lextree4Can you do this for four candidates?  If you want “a” to win, “a” must be in the top cycle: the group of candidates (perhaps the entire set of candidates) who all beat all the other candidates.  The “Condorcet winner” is the minimal top cycle:  if some candidate beats all the other candidates one-on-one, then that candidate must win any voting tree it occurs in.  So, assuming “a” is in the top cycle, can you create a voting  tree so that “a” wins with four candidates?  The answer is yes, but it is a bit complicated:  first “a” goes against “c” with the winner against “d” then the winner against “b” who plays the winner of (“a” goes against “b” with the winner against “d” …) ….  actually, the minimum tree has 14 leaves!  I am biased, but I think the tree is beautiful, but it goes to show how hard it is to manipulate agendas without knowledge of others’ preferences.  I am in the process of generating the trees on 4 candidates:  there is a very natural rule (“Copeland winner with Copeland loser tie break”:  see the presentation for definitions) that requires more than 32 leaves (if an implementation tree for it exists).

Sanjay Srivastava and I made a conjecture almost 15 years ago that would imply that this sort of manipulation would be possible no matter how many candidates.  Little progress has been made but I think it is still a great problem (the economists know this as implementation by backwards induction and characterizing rules implementable on trees is an important problem in social choice/mechanism design).

If you want more details on all this, here are my slides.  The references are

  • Small Binary Voting Trees M.A. Trick, Small Binary Voting Trees, First International Workshop on Computational Social Choice,
    Amsterdam, Netherlands, 500-511 (2006).
  • Sophisticated Voting Rules S. Srivastava and M.A. Trick, Sophisticated voting rules: The two tournament case, Social Choice and
    Welfare, 13: 275-289 (1996).
  • How hard is it to control an election?, with C. A. Tovey and M. A. Trick. A slightly revised version of this appeared in Mathl. Comput. Modelling (Special Issue on Formal Theories of Politics) 16(8/9):27-40 (1992).
  • The computational difficulty of manipulating an election, J.J. Bartholdi, C. A. Tovey and M. A. Trick (1989); Social Choice and Welfare 6:227-241 (1989).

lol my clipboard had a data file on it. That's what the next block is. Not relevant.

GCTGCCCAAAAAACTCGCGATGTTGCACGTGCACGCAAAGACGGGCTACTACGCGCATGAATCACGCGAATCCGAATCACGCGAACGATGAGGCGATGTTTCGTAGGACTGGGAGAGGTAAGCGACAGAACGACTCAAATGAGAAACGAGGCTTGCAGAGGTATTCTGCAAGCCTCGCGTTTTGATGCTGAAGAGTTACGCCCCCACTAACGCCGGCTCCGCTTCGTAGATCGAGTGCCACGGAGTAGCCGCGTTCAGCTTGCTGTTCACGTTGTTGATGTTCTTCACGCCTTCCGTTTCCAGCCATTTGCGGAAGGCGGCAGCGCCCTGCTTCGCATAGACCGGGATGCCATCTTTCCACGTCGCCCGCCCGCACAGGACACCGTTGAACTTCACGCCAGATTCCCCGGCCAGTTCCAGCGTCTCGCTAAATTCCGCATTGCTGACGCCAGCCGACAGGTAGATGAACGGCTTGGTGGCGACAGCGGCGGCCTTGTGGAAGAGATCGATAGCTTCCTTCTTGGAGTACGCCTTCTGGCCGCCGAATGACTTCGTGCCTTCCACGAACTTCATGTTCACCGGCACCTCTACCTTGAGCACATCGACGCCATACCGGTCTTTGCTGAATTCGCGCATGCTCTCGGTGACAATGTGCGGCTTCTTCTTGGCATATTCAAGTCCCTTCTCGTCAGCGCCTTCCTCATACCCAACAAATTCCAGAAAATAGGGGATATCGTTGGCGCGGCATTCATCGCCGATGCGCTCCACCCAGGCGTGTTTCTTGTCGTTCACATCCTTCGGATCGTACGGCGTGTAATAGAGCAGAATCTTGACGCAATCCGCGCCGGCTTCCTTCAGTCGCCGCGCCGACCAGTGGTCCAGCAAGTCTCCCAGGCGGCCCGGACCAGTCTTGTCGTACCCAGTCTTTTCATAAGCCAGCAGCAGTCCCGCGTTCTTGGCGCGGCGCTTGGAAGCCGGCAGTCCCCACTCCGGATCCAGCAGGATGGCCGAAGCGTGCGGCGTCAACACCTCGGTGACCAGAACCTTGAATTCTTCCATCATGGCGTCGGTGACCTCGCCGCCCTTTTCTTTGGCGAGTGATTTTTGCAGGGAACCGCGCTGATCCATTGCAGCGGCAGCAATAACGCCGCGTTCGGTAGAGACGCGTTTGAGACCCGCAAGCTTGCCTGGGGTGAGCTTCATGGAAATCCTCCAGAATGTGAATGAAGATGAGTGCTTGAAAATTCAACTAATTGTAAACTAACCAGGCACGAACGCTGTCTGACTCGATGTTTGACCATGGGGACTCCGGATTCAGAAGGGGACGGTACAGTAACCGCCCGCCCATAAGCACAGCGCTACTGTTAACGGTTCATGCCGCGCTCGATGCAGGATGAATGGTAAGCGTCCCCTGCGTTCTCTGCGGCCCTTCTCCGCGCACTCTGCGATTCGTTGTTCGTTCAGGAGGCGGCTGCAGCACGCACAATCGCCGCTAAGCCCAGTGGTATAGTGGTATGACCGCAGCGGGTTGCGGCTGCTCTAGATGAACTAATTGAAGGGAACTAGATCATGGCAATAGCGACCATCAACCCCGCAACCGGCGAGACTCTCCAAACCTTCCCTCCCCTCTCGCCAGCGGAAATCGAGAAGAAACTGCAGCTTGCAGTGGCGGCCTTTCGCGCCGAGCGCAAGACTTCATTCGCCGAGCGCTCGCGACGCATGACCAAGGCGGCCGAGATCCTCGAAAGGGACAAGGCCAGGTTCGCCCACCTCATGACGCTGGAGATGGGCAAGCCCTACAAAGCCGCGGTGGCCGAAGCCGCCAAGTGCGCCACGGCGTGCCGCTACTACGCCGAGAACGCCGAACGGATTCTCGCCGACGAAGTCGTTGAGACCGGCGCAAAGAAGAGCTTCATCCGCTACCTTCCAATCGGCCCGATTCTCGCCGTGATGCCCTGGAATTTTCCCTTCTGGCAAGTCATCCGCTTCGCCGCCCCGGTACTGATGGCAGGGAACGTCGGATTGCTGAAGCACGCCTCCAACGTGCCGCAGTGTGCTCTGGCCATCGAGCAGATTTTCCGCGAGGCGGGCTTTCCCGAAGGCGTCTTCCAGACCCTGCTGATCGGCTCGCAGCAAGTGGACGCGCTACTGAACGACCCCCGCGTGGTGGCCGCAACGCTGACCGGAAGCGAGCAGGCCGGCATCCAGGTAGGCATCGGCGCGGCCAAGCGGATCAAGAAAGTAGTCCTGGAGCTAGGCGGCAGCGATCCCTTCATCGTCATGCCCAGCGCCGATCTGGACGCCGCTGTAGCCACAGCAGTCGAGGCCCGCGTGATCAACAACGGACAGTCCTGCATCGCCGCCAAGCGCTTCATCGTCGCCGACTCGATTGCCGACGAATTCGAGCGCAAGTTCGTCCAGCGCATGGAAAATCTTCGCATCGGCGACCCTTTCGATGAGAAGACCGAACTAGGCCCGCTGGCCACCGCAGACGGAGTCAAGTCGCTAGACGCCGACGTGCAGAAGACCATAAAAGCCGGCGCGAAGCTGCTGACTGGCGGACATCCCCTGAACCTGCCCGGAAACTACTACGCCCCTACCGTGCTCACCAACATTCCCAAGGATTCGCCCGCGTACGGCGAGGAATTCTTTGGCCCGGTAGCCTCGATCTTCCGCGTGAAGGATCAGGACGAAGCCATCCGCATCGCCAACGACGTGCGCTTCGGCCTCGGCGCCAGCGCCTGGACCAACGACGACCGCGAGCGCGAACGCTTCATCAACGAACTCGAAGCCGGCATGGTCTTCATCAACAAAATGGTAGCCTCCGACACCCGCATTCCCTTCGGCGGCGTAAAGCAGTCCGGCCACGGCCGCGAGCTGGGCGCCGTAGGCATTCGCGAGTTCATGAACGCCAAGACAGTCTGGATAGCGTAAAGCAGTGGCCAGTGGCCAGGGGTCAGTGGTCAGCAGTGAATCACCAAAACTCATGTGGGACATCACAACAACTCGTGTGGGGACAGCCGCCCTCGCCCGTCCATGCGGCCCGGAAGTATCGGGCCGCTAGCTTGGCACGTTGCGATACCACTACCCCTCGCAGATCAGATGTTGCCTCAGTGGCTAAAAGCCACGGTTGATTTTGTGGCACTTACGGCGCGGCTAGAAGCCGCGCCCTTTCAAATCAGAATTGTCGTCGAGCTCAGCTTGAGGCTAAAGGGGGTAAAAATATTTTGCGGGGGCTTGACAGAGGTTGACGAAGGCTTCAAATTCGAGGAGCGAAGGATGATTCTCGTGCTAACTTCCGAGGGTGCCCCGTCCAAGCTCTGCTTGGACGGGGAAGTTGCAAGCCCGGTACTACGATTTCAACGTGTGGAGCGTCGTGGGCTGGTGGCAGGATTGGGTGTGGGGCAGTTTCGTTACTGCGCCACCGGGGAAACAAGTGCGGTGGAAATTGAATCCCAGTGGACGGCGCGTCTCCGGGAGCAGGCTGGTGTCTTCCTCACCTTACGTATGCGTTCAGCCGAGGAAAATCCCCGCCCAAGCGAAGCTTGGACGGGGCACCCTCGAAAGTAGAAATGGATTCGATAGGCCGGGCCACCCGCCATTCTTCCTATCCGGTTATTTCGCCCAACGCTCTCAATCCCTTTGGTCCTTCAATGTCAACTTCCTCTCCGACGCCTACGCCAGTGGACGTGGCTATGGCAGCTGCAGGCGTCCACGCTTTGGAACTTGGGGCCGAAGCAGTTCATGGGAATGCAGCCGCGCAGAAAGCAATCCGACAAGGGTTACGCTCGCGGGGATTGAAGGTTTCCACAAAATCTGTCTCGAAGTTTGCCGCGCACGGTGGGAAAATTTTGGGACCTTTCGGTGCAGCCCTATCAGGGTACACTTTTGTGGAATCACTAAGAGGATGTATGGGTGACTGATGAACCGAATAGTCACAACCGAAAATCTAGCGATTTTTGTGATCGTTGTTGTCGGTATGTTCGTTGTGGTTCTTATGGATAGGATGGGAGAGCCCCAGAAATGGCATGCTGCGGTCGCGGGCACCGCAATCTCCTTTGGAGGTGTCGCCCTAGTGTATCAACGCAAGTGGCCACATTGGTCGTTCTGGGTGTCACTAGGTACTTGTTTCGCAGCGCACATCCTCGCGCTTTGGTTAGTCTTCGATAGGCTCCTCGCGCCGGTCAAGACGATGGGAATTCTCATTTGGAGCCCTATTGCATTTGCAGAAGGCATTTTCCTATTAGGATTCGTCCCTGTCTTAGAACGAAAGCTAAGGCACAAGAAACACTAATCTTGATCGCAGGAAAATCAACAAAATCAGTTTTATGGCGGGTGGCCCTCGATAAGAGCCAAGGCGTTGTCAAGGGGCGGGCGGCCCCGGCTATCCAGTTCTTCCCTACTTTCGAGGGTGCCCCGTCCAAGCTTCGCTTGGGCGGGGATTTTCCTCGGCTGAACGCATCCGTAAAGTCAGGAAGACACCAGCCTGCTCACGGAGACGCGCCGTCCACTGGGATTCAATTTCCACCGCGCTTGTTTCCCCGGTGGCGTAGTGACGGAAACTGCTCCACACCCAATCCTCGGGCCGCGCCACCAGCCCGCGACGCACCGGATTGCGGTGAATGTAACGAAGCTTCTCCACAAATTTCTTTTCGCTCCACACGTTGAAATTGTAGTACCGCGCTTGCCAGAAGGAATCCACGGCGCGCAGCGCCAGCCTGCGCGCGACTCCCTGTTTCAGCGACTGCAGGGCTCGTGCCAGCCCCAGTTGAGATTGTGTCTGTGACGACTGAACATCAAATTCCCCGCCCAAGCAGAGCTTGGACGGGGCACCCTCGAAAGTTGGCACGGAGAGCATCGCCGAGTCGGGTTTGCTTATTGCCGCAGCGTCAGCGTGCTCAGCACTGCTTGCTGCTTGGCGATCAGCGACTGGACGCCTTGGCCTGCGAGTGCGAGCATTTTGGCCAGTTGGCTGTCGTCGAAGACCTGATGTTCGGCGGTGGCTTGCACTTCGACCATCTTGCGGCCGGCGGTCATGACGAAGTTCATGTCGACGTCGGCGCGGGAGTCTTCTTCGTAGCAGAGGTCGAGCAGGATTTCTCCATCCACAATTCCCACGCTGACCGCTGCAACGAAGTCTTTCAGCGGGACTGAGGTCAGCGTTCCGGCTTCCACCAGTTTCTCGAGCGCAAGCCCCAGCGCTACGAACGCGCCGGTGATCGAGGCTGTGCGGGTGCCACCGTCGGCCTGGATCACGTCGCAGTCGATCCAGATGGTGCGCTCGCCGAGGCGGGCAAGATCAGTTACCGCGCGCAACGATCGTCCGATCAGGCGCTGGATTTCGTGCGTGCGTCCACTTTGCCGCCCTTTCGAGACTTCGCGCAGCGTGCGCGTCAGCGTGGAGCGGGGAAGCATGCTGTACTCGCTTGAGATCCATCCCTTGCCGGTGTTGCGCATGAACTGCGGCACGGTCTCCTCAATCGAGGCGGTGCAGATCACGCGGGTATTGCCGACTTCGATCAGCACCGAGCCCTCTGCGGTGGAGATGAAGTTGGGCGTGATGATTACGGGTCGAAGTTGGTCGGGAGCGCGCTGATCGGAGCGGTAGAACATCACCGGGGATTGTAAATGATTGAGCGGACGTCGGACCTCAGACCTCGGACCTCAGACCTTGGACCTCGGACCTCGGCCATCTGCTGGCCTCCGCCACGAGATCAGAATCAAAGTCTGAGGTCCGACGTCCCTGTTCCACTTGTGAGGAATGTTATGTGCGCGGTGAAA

• Voting schemes for which it can be difficult to tell who won the election, J.J. Bartholdi, C. A. Tovey and M. A. Trick; Social Choice and Welfare 6:157-165 (1989).

Oh, and Venice is a beautiful place to visit.  But you might have heard that elsewhere.

Michel Balinski IFORS Distinguished Lecture

The IFORS Distinguished Lecturer for the INFORMS meeting was Michel Balinski of Ecole Polytechnique and CNRS, Paris. Michel spoke on “One-Vote, One-Value: The Majority Judgement”, a topic close to my heart. In the talk, Michel began by discussing the pitfalls of standard voting (manipulation, “unfair” winners, and so on). He then spent most of his talk on a method he proposes for generating rankings and winners. For an election on many candidates (or a ranking of many gymnasts, or an evaluation of many wines: the applications are endless), have the electors (judges, etc.) rate each candidate on a scale using terms that are commonly understood. So a candidate for president might be “Excellent, Very Good, Good, Acceptable, Reject”. Then, the evaluation of a candidate is simply the median evaluation of the electors. The use of median is critical: this limits the amount of manipulation a voter can do. If I like a candidate, there is limited effect if I greatly overstate my liking: it cannot change the overall evaluation unless my evaluation is already under that of the median voter.

Michel then went on and discussed some tiebreaking rules (to handle the case that two or more candidates are, say “Very Good” and none “Excellent”). I found the tie-breaking rules less immediately appealing, but I need to think about these more.

Michel had done an experiment on this by asking INFORMS participants to do an evaluation of possible US Presidential candidates (not just Obama and McCain, but also Clinton, Powell, and a number of others). The result (on a small 129 voter sample) put Obama well ahead, but I do suspect some selection bias at work.

This work will be the basis of a book to be published at the end of the year, and there is a patent pending on the voting system (which I found a little strange: what would it mean to use a patented voting system?).

I didn’t get the URLs at the end of the talk.  If anyone got them, can you email me with them?  A quick web search only confused me more.

Thanks Ashutosh for this pointer.

Added Oct 20. Michel Balinski kindly wrote and provided the following references:

Michel Balinski and Rida Laraki, “Le jugement majoritaire : l’expérience d’Orsay,” Commentaire no. 118, été 2007, pp. 413-419.

One-Value, One-Vote: Measuring, Electing, and Ranking (tentative title), to appear 2009.


Michel Balinski et Rida Laraki, A theory of measuring, electing and ranking,
Proceeding of the National Academy of Sciences USA
, May 22, 2007, vol. 104, no. 21, pp. 8720-8725.

Michel Balinski et Rida Laraki, “Election by Majority Judgement: Experimental Evidence.”
Cahier du Laboratoire d’Econométrie de l’Ecole Polytechnique, December 2007, n° 2007-28